Costumes of Canterbury Tales
Topics: Social class, Middle Ages, The Canterbury Tales, Middle class / Pages: 5 (1704 words) / Published: May 21st, 2014

Rebecca Xie 00121144
Professor Hus
English Literature to 1800
May 9, 2013
The Costumes of the Characters in The Canterbury Tales
I. What I know from the reading.
In The Canterbury Tales, the pilgrims are from different social classes. These characters represent people in different social classes. When I was reading “General Prologue,” I found that these characters’ appearances are vividly described, especially for their costumes. It provoked my interest on medieval costumes. It starts form the Knight who has “Good horses but…wasn 't richly clad / [with] his fustian tunic [which] was a rusty sight / Where he had worn his hauberk” (line74-76). The knight has a youthful Squire who “[is] embroidered like a flowerbed /Or meadow, full of flowers white and red…and [his] gown was short, [while] his sleeves were long and wide.”(89-93) Lower than the Knight’s noble status, there are clergy among the pilgrims. I find the Monk “[whose] sleeves, I saw, were fur-lined at the hand / With gray fur of the finest in the land, / And fastening his hood beneath his chin. / There was a golden, finely crafted pin, / A love knot in the greater end for class.”(193-197) Also, a Friar “Dressed in a threadbare cope as students were, / But rather like a master or a pope./ He wore a double-worsted semicope/ As rounded as a church bell newly pressed.”(260-263)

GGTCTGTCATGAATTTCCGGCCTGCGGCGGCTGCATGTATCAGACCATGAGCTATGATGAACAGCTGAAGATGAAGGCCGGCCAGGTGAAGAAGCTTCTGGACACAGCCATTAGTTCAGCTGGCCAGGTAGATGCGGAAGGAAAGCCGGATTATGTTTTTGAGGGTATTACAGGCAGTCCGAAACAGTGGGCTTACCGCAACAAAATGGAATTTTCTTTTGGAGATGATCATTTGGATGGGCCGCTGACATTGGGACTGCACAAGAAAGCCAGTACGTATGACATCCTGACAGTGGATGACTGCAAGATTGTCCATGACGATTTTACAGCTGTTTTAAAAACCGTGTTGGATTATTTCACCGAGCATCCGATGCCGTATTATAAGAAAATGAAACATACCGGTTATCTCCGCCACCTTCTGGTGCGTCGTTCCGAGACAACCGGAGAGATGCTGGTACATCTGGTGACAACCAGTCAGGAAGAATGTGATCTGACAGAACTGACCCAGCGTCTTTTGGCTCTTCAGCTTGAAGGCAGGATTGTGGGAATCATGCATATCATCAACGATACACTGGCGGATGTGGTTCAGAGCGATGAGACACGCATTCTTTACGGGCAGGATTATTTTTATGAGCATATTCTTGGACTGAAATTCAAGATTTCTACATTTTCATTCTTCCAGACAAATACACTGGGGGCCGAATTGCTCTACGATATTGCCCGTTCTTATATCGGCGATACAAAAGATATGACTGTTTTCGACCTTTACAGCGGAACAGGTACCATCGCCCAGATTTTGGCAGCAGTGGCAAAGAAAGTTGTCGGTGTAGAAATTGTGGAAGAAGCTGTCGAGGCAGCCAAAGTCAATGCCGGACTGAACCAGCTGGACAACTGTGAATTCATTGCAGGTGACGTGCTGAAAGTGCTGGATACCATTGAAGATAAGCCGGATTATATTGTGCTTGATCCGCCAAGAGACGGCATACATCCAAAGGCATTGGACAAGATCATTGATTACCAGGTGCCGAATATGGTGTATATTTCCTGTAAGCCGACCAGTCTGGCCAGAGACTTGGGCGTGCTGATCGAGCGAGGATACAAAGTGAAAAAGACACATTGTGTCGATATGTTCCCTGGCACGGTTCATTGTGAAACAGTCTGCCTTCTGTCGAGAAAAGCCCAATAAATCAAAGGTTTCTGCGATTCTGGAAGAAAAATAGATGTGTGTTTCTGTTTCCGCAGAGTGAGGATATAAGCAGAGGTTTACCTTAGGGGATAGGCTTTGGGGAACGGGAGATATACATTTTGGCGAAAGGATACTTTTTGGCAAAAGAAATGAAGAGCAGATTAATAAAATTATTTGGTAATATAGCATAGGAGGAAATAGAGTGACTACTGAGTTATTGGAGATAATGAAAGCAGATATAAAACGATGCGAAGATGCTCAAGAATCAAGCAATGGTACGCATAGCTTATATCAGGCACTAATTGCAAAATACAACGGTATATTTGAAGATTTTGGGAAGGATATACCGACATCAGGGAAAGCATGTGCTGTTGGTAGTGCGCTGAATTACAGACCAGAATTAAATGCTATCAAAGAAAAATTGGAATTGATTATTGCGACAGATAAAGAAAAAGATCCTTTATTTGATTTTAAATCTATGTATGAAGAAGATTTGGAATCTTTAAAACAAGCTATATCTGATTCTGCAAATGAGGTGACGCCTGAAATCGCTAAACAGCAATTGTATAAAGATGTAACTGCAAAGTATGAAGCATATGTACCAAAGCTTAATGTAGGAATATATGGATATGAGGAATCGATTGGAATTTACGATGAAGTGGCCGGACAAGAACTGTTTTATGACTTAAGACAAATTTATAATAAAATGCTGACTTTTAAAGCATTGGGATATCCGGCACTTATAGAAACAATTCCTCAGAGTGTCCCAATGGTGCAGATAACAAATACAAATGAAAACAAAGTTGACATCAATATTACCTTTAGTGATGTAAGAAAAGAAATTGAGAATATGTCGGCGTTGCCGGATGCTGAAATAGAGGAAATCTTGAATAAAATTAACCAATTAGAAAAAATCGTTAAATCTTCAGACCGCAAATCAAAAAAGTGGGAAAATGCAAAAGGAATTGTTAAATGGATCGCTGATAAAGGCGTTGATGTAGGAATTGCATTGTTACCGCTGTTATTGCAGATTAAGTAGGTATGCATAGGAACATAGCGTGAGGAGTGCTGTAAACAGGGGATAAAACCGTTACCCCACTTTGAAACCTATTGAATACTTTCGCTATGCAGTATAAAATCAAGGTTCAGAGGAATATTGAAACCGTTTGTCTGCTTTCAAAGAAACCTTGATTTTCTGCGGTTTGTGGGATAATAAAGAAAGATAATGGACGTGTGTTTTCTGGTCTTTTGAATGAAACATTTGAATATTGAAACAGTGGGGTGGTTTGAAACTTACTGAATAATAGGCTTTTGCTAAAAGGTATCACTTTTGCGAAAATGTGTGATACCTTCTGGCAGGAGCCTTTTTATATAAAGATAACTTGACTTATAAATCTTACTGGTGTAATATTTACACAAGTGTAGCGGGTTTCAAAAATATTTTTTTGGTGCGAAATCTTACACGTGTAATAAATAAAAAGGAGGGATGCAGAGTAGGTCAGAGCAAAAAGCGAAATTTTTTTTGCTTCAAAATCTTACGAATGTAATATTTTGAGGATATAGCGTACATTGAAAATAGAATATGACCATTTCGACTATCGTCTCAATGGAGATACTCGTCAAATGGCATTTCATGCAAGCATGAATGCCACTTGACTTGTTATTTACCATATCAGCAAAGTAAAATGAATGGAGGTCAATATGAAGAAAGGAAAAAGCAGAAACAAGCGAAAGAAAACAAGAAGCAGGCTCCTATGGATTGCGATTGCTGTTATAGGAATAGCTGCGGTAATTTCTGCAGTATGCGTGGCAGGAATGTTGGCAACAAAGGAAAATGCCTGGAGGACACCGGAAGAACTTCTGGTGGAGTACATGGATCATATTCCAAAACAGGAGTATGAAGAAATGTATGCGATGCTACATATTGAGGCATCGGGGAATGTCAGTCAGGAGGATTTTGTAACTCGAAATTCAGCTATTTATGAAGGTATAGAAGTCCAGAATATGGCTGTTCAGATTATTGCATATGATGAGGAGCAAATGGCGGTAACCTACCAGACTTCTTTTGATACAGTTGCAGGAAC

Beside the clergy, I find that some of the middle class dress delicately and gorgeously. The bourgeoisie, earning fortune or educated well, enjoy the rising class status. For example, the Merchant, “[dressed] in a motley,” wears a “Flemish beaver hat…and boots most elegantly wrought.” (273-275) On the other hand, the costumes of those who are educated are plainer and simpler. For example, the Sergeant of the law “wore a simple multicolored coat/ Girt by a striped silk belt.” Also, the Physician “decked himself in scarlet and in azure, / With taffeta and silk.”(438-441)
When I move my eye to female characters, the lady



Cited: Geoffrey Chaucer. The Canterbury Tales. Trans. Ecker, and Eugene J. Crook. London: HODGE & BRADDOCK, 1993. Print. Chaucer 's Pilgrims and Their Clothing. The Regents of the University of Michigan. Web. February 2011. Medieval Fashion Glossary. Romance Reader at Heart. Web. May 2010. Medieval clothing. Annenberg Learner. Web. January 2013.

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